How to Make Mixed Fruit Jam or Jelly

A collage of blackberries, peaches, apples and jars of mixed fruit jelly

Nearly any fruit can be made into jelly and jam, even including edible flowers. If you don't have enough fruit to make a full batch of jam, consider making some homemade mixed fruit jam. You can combine fruits to  make a delicious jam or jelly to spread on homemade bread, to top ice cream or add to yogurt.

How to make homemade mixed fruit jam or jelly

One of my favorite jams to make is mixed fruit. Even though I never quite know what it will taste like, it's always good.

You see, I don't use a recipe for this mixed fruit jam. I just use whatever is in my freezer and refrigerator. Sometimes I make mixed fruit jelly and sometimes it's jam instead. It just depends on what I have in the freezer.

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I save all the bits and pieces of fruit to make this jam. The last peach, when we were tired of peaches. A few of the plums from our trees. The last cup of blackberries we foraged.

Sliced nectarines in a white plastic colander.

We couldn't eat these nectarines fast enough, so I peeled and sliced them, and froze them for later use.

Sometimes I have some fruit juice left over from another jelly-making session. 

Then when it's time to make mixed fruit jam or jelly, I throw all those frozen fruits and berries into the stockpot and make juice for jelly, or just cook it all down into jam.

How to save small amounts of fruit and berries for jam

Berries and sliced fruits are so easy to freeze. Whether you have half a dozen or a cup-full, set them in a single layer on a baking sheet and set it in the freezer for a couple of hours. Covering the baking sheet with parchment paper first will help you remove them more easily once they're frozen.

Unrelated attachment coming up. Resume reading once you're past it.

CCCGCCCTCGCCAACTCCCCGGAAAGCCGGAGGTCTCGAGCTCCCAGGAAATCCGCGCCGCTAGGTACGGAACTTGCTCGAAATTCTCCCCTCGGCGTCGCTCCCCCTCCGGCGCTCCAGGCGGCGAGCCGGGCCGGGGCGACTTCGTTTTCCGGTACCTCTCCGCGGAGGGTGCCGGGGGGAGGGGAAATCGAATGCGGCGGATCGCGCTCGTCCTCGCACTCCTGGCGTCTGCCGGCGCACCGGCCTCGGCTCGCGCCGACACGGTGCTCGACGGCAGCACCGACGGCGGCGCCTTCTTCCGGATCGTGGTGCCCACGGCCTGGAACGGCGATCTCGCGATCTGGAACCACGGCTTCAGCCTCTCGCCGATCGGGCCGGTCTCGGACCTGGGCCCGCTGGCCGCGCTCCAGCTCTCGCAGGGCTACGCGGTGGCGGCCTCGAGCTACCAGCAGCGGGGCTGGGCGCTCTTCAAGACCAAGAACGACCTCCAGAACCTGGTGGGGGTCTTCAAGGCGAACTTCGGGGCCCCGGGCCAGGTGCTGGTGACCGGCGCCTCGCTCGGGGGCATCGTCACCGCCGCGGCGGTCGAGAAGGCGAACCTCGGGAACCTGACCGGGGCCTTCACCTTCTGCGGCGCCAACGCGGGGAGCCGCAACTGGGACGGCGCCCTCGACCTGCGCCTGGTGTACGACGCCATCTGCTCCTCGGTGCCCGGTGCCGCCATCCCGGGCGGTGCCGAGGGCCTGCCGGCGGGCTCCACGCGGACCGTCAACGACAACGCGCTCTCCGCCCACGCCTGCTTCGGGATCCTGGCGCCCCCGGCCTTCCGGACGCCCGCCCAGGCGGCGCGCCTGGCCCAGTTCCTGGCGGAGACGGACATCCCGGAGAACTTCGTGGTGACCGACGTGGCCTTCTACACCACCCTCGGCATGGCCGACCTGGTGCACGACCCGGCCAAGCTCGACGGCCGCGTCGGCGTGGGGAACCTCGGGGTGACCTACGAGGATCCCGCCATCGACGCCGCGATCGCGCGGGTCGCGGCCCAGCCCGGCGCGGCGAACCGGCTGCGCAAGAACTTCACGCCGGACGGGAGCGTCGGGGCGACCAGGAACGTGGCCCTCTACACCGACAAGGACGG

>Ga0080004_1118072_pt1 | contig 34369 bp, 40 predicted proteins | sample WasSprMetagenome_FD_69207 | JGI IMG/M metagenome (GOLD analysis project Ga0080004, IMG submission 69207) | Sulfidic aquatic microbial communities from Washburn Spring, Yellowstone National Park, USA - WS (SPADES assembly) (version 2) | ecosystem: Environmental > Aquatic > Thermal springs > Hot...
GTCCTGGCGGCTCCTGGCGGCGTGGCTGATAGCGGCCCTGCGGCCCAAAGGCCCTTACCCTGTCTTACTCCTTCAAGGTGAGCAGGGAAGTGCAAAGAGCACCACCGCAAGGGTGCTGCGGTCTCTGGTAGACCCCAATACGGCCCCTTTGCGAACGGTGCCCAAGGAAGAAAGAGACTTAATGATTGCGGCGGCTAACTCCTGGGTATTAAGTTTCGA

Then add them to a freezer container and return them to the freezer shelf.

Flash-frozen sliced nectarines

Perhaps you bought some beautiful peaches, but they were rather tasteless. Don't throw them out or add them to the compost pile. Instead, peel them, cut them up and flash-freeze them just like you did the berries.

You'll be surprised how much flavor they'll add to mixed fruit jam when they're combined with other tasty fruits and berries.

What a great way to redeem those tasteless peaches, right?

Sometimes when you make jelly, you'll end up with extra juice. The recipe might call for six cups of juice but you have seven or more. 

You can either freeze the leftover juice, or you can water-bath can it in pint jars along with the jelly you made. (Just mark it somehow so you know which is jelly and which is plain, unsweetened juice!)

Is there a recipe for mixed fruit jam?

Because I use a different combination of fruits and juices each year, I don't really have a recipe. I like to experiment, and it's always been a success. 

You won't find a recipe in the box of pectin either. Well, you'll find a recipe for Triple Berry Jam and that sort of thing, but if you are using up what's in your freezer, you'll have to be willing to take a chance. Go ahead - it will be delicious!

Homemade mixed fruit jelly directions

I toss all the fruit and any juice in a pot and add some water if needed. 

After simmering the fruit until it's soft, strain it through a piece of muslin to separate the juice from the fruit. 

Jelly-making directions tell you not to squeeze the fruit to keep the jelly from being cloudy, but mixed fruit jelly usually is a darker color and I don't mind that it isn't perfectly clear. I want all the flavor I can get out of the fruit. So I squeeze all the juice out!

You'll find more detailed directions in my post on making fruit syrup for jelly-making.

Then I follow the directions inside a package of fruit pectin to make the jelly. There is no option for "mixed fruit jelly" so I choose the recipe that is for the fruit I have the most of. 

In other words, if my mixed fruit jelly contains more berries than other fruit, I use a recipe for berry jelly to estimate the amount of sugar to use. Or if there are more peaches in the mix, I use the recipe for peach jelly.